How does George Orwell show this in the novel?

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Animal farm essay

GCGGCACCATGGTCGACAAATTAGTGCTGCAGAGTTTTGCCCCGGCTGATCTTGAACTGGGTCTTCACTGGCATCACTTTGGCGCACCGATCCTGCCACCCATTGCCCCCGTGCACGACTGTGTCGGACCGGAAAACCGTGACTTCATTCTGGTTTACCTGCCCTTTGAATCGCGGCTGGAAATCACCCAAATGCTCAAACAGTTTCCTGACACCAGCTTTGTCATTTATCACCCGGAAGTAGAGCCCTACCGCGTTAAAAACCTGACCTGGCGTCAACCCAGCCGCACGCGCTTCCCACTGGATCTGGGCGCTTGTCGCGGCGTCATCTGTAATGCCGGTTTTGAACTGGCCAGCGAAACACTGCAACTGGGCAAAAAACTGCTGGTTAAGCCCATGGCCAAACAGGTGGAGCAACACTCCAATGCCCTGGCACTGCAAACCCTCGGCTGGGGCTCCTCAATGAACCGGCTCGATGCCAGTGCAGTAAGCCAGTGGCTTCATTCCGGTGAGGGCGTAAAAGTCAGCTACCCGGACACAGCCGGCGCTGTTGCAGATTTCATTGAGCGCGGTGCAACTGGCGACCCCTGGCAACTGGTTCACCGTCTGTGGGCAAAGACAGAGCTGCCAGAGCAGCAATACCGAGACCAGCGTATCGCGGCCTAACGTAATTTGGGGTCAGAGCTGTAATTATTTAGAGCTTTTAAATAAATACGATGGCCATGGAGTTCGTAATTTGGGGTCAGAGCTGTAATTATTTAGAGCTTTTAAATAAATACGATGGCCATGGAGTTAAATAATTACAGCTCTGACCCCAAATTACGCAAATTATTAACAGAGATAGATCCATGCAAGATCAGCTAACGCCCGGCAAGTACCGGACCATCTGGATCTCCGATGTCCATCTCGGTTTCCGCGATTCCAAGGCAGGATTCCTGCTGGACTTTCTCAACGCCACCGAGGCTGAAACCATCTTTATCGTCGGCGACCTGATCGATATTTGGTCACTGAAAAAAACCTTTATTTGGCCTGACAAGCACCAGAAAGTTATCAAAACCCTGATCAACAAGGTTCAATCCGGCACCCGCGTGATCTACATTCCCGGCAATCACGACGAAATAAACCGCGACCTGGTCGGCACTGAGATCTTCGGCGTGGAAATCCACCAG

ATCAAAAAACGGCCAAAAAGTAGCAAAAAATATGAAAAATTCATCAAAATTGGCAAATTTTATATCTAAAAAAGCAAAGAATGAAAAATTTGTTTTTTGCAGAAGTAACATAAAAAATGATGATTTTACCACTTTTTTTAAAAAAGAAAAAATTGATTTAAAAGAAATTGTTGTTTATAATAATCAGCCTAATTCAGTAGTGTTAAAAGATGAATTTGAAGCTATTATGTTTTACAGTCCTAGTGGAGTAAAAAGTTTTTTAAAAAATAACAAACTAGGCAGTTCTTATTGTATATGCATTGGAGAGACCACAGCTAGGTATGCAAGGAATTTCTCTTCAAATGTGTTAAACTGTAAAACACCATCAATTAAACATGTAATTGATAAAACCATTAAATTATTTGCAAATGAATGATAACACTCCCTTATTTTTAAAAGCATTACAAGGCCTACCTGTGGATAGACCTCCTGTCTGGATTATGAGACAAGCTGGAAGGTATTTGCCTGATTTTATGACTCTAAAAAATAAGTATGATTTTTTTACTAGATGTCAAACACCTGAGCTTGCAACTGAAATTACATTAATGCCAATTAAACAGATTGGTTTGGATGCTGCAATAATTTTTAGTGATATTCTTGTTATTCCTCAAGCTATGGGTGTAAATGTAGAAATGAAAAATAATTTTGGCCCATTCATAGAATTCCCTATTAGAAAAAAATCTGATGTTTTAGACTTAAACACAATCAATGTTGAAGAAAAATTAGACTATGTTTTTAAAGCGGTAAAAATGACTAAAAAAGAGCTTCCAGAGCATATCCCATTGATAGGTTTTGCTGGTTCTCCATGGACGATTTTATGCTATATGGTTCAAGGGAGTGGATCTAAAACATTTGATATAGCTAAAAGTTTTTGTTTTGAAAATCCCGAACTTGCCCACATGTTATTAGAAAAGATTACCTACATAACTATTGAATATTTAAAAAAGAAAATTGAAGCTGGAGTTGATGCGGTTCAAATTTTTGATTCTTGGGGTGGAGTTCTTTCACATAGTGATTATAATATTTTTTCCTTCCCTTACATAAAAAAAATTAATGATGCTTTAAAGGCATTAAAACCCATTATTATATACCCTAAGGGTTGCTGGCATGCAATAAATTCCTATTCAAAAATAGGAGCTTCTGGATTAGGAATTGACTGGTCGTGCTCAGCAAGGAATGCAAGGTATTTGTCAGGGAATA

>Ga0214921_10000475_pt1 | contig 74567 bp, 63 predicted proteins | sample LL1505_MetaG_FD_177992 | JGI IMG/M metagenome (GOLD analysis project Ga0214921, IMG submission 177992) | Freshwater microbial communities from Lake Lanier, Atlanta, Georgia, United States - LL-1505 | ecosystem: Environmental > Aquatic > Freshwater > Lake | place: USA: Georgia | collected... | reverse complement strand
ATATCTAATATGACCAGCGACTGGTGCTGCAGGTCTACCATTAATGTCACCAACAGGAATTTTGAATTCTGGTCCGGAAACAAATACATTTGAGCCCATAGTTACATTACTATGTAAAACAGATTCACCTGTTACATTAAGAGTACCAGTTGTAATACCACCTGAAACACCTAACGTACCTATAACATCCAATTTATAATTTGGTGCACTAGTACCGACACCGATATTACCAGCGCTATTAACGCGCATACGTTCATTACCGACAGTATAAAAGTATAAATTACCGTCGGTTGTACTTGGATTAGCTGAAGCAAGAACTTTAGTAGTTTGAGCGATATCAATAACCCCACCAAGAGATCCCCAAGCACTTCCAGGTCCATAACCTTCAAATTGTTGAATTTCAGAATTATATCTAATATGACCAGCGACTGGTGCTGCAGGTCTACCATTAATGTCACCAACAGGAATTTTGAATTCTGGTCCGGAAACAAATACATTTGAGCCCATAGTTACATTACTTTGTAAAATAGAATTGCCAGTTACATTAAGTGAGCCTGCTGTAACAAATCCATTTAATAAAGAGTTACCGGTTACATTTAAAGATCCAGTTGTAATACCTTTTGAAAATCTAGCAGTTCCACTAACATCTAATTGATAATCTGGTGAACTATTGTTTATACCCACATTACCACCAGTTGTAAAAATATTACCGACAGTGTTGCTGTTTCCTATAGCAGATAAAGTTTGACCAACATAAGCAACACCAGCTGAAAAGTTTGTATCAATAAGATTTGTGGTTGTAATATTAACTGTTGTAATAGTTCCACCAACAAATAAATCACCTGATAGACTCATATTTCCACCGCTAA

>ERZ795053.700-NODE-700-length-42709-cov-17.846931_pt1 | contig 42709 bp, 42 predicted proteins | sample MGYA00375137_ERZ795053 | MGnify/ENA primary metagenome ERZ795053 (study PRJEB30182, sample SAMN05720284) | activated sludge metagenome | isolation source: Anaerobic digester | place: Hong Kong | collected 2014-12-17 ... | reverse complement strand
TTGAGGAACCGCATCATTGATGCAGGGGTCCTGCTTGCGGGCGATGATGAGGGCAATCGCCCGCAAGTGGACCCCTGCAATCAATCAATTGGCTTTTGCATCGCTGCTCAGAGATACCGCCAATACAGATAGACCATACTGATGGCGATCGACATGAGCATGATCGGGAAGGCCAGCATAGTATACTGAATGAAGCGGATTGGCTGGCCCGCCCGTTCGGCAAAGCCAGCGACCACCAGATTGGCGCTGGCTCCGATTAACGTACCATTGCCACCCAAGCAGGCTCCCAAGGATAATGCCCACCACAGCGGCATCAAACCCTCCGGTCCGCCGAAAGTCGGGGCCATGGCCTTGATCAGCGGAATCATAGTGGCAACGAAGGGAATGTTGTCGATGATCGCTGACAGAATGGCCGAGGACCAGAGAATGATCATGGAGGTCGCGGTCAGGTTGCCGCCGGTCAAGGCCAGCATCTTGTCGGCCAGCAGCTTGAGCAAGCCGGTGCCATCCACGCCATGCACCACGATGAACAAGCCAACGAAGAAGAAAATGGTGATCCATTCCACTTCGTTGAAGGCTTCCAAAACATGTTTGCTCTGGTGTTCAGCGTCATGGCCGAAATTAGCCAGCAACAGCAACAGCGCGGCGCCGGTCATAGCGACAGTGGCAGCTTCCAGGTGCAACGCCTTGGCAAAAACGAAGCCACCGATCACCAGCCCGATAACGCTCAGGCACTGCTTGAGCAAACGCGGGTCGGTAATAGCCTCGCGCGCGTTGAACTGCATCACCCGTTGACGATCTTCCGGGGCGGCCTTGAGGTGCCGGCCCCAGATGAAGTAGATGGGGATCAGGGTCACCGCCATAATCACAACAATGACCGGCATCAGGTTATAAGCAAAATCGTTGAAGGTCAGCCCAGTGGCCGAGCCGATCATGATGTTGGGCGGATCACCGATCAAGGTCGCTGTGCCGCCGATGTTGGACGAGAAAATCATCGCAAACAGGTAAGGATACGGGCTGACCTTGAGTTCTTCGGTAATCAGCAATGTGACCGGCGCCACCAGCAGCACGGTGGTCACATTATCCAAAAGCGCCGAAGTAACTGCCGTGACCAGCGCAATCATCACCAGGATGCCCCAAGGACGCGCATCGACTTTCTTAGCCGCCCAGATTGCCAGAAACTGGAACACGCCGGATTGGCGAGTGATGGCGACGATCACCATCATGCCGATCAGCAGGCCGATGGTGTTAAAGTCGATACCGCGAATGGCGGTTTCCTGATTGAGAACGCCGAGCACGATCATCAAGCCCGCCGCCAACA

The pigs corrupt the animal’s minds and gain absolute power. How does George Orwell show this in the novel? In the novel ‘Animal Farm’ by George Orwell, the pigs corrupt the animal’s minds and gain absolute power by using their wisdom and knowledge to exploit the uneducated and naïve animals. They petrified the animals by using the dogs as their secret police; they made the animals believe that snowball was a traitor and that he had destroyed all their hard work, no matter what the pigs had to do to gain power they did even if it meant killing the animals because it would obviously still be to their benefits. They did not lose any opportunity to gain power; it was as if they were thirsty and hungry for power. Squealer is the pig which spreads Napoleon's propaganda among the other animals. Squealer justifies the pigs' exploitation of resources and spreads false statistics pointing to the farm's success. In Animal Farm, the smooth-talking pig Squealer abuses language to justify Napoleon's actions and policies to the working class by whatever means seem essential. By radically simplifying language—as when he teaches the sheep to bleat "Four legs good, two legs bad!"(George Orwell, Animal Farm, Chapter 2 page 24) he limits the terms of debate. By complicating language unnecessarily, he confuses and frightens the uneducated, as when he explains that "a bird's wing … is an organ of propulsion and not of manipulation” (George Orwell, Animal Farm, Chapter 2 page 24). In this latter strategy, he also practices nonsense ("tactics, tactics") as well as the usage of false vocabulary and statistics, engendering in the other animals of both self-doubt and a sense of hopelessness about ever accessing the truth without the pigs' mediation. Squealer's lack of conscience and unwavering loyalty to his leader, alongside his rhetorical skills, making him the perfect propagandist for any tyranny. Squealer's name also fits him well: squealing, of course,...
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